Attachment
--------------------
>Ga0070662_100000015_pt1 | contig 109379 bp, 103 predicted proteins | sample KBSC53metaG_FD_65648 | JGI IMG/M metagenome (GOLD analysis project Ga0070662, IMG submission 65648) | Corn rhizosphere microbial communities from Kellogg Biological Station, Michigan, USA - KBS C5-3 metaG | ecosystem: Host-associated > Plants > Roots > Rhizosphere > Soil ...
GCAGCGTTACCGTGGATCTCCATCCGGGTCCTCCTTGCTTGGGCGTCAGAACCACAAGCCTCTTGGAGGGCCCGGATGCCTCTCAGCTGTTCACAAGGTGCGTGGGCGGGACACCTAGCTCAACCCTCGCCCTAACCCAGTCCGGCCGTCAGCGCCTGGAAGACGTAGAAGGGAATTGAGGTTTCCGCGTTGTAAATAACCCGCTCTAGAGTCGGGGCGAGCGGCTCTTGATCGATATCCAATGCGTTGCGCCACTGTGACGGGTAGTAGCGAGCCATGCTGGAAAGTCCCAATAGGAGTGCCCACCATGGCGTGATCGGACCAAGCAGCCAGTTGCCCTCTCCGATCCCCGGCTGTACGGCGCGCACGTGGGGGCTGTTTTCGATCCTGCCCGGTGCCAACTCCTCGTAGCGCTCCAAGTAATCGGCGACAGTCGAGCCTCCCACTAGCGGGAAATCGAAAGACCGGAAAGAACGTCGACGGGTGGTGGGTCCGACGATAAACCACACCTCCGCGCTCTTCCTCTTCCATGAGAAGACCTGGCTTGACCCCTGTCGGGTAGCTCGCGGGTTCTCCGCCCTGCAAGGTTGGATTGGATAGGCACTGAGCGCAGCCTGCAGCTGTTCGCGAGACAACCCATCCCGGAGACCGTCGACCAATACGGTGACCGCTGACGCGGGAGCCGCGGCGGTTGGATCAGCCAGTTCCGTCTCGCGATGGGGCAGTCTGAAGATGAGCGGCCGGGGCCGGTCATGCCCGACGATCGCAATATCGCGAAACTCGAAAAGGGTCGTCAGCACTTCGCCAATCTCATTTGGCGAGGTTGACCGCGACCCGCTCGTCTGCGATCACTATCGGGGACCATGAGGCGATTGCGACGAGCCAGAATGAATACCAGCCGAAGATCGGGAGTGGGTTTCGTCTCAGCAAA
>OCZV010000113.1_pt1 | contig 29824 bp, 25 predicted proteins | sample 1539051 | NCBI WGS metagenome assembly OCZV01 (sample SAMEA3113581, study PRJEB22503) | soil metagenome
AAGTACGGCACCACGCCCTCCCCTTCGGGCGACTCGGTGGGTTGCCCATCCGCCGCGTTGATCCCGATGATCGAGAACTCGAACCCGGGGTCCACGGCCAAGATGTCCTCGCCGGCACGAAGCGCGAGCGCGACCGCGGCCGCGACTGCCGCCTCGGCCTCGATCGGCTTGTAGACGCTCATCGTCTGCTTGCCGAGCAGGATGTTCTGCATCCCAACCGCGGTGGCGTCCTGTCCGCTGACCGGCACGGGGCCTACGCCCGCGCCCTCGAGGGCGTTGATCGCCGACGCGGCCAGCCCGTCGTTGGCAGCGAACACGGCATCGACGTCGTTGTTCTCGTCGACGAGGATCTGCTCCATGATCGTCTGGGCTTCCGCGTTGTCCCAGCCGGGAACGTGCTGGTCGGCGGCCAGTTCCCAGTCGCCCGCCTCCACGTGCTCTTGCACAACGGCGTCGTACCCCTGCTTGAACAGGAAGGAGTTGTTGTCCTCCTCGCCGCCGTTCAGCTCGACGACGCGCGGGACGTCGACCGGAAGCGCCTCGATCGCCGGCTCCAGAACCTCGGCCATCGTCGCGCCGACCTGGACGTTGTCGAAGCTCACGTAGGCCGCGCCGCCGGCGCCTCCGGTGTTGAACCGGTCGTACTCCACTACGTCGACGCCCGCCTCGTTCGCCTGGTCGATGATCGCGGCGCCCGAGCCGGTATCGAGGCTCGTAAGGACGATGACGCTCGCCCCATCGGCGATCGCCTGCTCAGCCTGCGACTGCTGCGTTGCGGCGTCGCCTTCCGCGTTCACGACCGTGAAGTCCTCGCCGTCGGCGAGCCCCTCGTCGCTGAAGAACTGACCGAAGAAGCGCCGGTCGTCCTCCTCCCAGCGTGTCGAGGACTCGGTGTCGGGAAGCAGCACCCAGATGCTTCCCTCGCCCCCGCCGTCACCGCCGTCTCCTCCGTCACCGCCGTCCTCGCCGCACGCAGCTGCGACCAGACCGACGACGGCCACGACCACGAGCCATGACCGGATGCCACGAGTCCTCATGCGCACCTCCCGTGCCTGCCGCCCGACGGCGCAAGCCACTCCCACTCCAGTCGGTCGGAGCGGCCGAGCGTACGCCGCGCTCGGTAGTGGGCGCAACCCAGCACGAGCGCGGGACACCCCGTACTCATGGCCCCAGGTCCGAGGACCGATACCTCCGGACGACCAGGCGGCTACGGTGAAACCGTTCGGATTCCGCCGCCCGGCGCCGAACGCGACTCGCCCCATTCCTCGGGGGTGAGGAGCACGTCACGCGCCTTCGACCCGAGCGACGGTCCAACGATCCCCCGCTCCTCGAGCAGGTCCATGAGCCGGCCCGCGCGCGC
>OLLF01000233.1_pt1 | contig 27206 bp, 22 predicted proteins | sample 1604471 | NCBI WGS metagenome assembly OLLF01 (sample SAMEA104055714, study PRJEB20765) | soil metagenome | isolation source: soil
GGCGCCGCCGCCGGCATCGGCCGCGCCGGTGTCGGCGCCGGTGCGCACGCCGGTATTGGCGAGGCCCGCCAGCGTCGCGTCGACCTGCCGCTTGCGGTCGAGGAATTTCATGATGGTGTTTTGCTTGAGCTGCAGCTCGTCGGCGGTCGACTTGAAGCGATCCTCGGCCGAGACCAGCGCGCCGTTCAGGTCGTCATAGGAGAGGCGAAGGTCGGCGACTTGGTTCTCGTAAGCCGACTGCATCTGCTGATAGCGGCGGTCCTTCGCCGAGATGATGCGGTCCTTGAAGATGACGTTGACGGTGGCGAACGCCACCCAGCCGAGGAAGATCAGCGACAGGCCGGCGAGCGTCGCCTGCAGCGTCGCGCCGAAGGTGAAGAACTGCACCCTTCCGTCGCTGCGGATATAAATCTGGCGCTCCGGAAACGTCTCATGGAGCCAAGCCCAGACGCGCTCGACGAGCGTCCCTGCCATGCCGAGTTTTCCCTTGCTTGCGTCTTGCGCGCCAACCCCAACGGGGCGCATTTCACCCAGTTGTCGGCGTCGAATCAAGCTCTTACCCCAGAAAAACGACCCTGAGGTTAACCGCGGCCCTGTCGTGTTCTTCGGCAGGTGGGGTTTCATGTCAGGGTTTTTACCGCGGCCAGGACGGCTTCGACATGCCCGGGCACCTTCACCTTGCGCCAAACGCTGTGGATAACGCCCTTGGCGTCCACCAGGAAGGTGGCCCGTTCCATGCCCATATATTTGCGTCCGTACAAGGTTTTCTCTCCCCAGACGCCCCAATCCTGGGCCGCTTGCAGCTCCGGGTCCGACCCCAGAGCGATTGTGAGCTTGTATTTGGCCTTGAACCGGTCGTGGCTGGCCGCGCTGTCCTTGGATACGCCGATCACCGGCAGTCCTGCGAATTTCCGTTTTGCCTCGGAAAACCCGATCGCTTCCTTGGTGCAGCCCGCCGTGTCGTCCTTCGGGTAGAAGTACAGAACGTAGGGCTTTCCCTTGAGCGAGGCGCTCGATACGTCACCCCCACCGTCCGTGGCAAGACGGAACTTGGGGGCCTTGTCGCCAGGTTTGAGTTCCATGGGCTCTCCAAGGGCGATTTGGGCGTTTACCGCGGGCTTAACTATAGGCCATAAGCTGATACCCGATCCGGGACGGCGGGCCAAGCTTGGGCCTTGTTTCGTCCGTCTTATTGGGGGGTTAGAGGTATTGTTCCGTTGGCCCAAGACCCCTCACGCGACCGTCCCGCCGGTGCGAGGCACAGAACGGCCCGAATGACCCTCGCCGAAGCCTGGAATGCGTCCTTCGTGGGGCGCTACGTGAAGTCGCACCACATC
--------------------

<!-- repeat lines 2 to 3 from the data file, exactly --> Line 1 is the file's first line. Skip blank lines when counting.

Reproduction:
GCAGCGTTACCGTGGATCTCCATCCGGGTCCTCCTTGCTTGGGCGTCAGAACCACAAGCCTCTTGGAGGGCCCGGATGCCTCTCAGCTGTTCACAAGGTGCGTGGGCGGGACACCTAGCTCAACCCTCGCCCTAACCCAGTCCGGCCGTCAGCGCCTGGAAGACGTAGAAGGGAATTGAGGTTTCCGCGTTGTAAATAACCCGCTCTAGAGTCGGGGCGAGCGGCTCTTGATCGATATCCAATGCGTTGCGCCACTGTGACGGGTAGTAGCGAGCCATGCTGGAAAGTCCCAATAGGAGTGCCCACCATGGCGTGATCGGACCAAGCAGCCAGTTGCCCTCTCCGATCCCCGGCTGTACGGCGCGCACGTGGGGGCTGTTTTCGATCCTGCCCGGTGCCAACTCCTCGTAGCGCTCCAAGTAATCGGCGACAGTCGAGCCTCCCACTAGCGGGAAATCGAAAGACCGGAAAGAACGTCGACGGGTGGTGGGTCCGACGATAAACCACACCTCCGCGCTCTTCCTCTTCCATGAGAAGACCTGGCTTGACCCCTGTCGGGTAGCTCGCGGGTTCTCCGCCCTGCAAGGTTGGATTGGATAGGCACTGAGCGCAGCCTGCAGCTGTTCGCGAGACAACCCATCCCGGAGACCGTCGACCAATACGGTGACCGCTGACGCGGGAGCCGCGGCGGTTGGATCAGCCAGTTCCGTCTCGCGATGGGGCAGTCTGAAGATGAGCGGCCGGGGCCGGTCATGCCCGACGATCGCAATATCGCGAAACTCGAAAAGGGTCGTCAGCACTTCGCCAATCTCATTTGGCGAGGTTGACCGCGACCCGCTCGTCTGCGATCACTATCGGGGACCATGAGGCGATTGCGACGAGCCAGAATGAATACCAGCCGAAGATCGGGAGTGGGTTTCGTCTCAGCAAA
>OCZV010000113.1_pt1 | contig 29824 bp, 25 predicted proteins | sample 1539051 | NCBI WGS metagenome assembly OCZV01 (sample SAMEA3113581, study PRJEB22503) | soil metagenome